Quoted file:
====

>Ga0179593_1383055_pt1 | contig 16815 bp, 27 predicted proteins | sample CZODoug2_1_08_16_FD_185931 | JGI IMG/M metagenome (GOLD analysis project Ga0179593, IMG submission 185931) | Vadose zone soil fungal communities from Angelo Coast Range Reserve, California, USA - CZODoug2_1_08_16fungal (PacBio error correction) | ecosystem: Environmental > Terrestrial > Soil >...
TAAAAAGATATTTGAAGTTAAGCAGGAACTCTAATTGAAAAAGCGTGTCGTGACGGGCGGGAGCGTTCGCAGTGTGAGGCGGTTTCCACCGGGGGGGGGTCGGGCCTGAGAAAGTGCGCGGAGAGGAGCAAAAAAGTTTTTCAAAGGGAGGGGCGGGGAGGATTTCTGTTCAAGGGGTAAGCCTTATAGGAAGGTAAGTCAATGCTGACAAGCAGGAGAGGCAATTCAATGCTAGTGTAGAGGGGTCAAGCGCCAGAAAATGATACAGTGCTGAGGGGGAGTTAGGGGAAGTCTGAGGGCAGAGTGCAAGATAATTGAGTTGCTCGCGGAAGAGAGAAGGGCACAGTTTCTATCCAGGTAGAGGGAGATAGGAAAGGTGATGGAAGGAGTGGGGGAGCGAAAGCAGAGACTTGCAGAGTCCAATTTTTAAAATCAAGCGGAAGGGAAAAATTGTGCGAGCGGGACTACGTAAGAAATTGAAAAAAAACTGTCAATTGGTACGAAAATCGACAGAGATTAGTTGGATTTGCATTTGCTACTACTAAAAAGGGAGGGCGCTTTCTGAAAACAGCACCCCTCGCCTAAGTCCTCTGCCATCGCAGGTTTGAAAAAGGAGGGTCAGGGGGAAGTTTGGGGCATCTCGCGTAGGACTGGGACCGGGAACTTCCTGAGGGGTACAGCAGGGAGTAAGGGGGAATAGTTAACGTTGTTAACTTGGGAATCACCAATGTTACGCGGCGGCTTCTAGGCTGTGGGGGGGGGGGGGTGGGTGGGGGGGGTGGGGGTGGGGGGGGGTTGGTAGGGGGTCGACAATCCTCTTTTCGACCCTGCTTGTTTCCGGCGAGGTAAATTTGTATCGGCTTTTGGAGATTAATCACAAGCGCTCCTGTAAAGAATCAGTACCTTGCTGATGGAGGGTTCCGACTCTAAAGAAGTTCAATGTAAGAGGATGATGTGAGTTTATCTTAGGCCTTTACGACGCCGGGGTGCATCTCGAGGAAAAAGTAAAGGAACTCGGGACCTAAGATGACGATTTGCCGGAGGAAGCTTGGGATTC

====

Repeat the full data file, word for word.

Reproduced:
>Ga0179593_1383055_pt1 | contig 16815 bp, 27 predicted proteins | sample CZODoug2_1_08_16_FD_185931 | JGI IMG/M metagenome (GOLD analysis project Ga0179593, IMG submission 185931) | Vadose zone soil fungal communities from Angelo Coast Range Reserve, California, USA - CZODoug2_1_08_16fungal (PacBio error correction) | ecosystem: Environmental > Terrestrial > Soil >...
TAAAAAGATATTTGAAGTTAAGCAGGAACTCTAATTGAAAAAGCGTGTCGTGACGGGCGGGAGCGTTCGCAGTGTGAGGCGGTTTCCACCGGGGGGGGGTCGGGCCTGAGAAAGTGCGCGGAGAGGAGCAAAAAAGTTTTTCAAAGGGAGGGGCGGGGAGGATTTCTGTTCAAGGGGTAAGCCTTATAGGAAGGTAAGTCAATGCTGACAAGCAGGAGAGGCAATTCAATGCTAGTGTAGAGGGGTCAAGCGCCAGAAAATGATACAGTGCTGAGGGGGAGTTAGGGGAAGTCTGAGGGCAGAGTGCAAGATAATTGAGTTGCTCGCGGAAGAGAGAAGGGCACAGTTTCTATCCAGGTAGAGGGAGATAGGAAAGGTGATGGAAGGAGTGGGGGAGCGAAAGCAGAGACTTGCAGAGTCCAATTTTTAAAATCAAGCGGAAGGGAAAAATTGTGCGAGCGGGACTACGTAAGAAATTGAAAAAAAACTGTCAATTGGTACGAAAATCGACAGAGATTAGTTGGATTTGCATTTGCTACTACTAAAAAGGGAGGGCGCTTTCTGAAAACAGCACCCCTCGCCTAAGTCCTCTGCCATCGCAGGTTTGAAAAAGGAGGGTCAGGGGGAAGTTTGGGGCATCTCGCGTAGGACTGGGACCGGGAACTTCCTGAGGGGTACAGCAGGGAGTAAGGGGGAATAGTTAACGTTGTTAACTTGGGAATCACCAATGTTACGCGGCGGCTTCTAGGCTGTGGGGGGGGGGGGGTGGGTGGGGGGGGTGGGGGTGGGGGGGGGTTGGTAGGGGGTCGACAATCCTCTTTTCGACCCTGCTTGTTTCCGGCGAGGTAAATTTGTATCGGCTTTTGGAGATTAATCACAAGCGCTCCTGTAAAGAATCAGTACCTTGCTGATGGAGGGTTCCGACTCTAAAGAAGTTCAATGTAAGAGGATGATGTGAGTTTATCTTAGGCCTTTACGACGCCGGGGTGCATCTCGAGGAAAAAGTAAAGGAACTCGGGACCTAAGATGACGATTTGCCGGAGGAAGCTTGGGATTC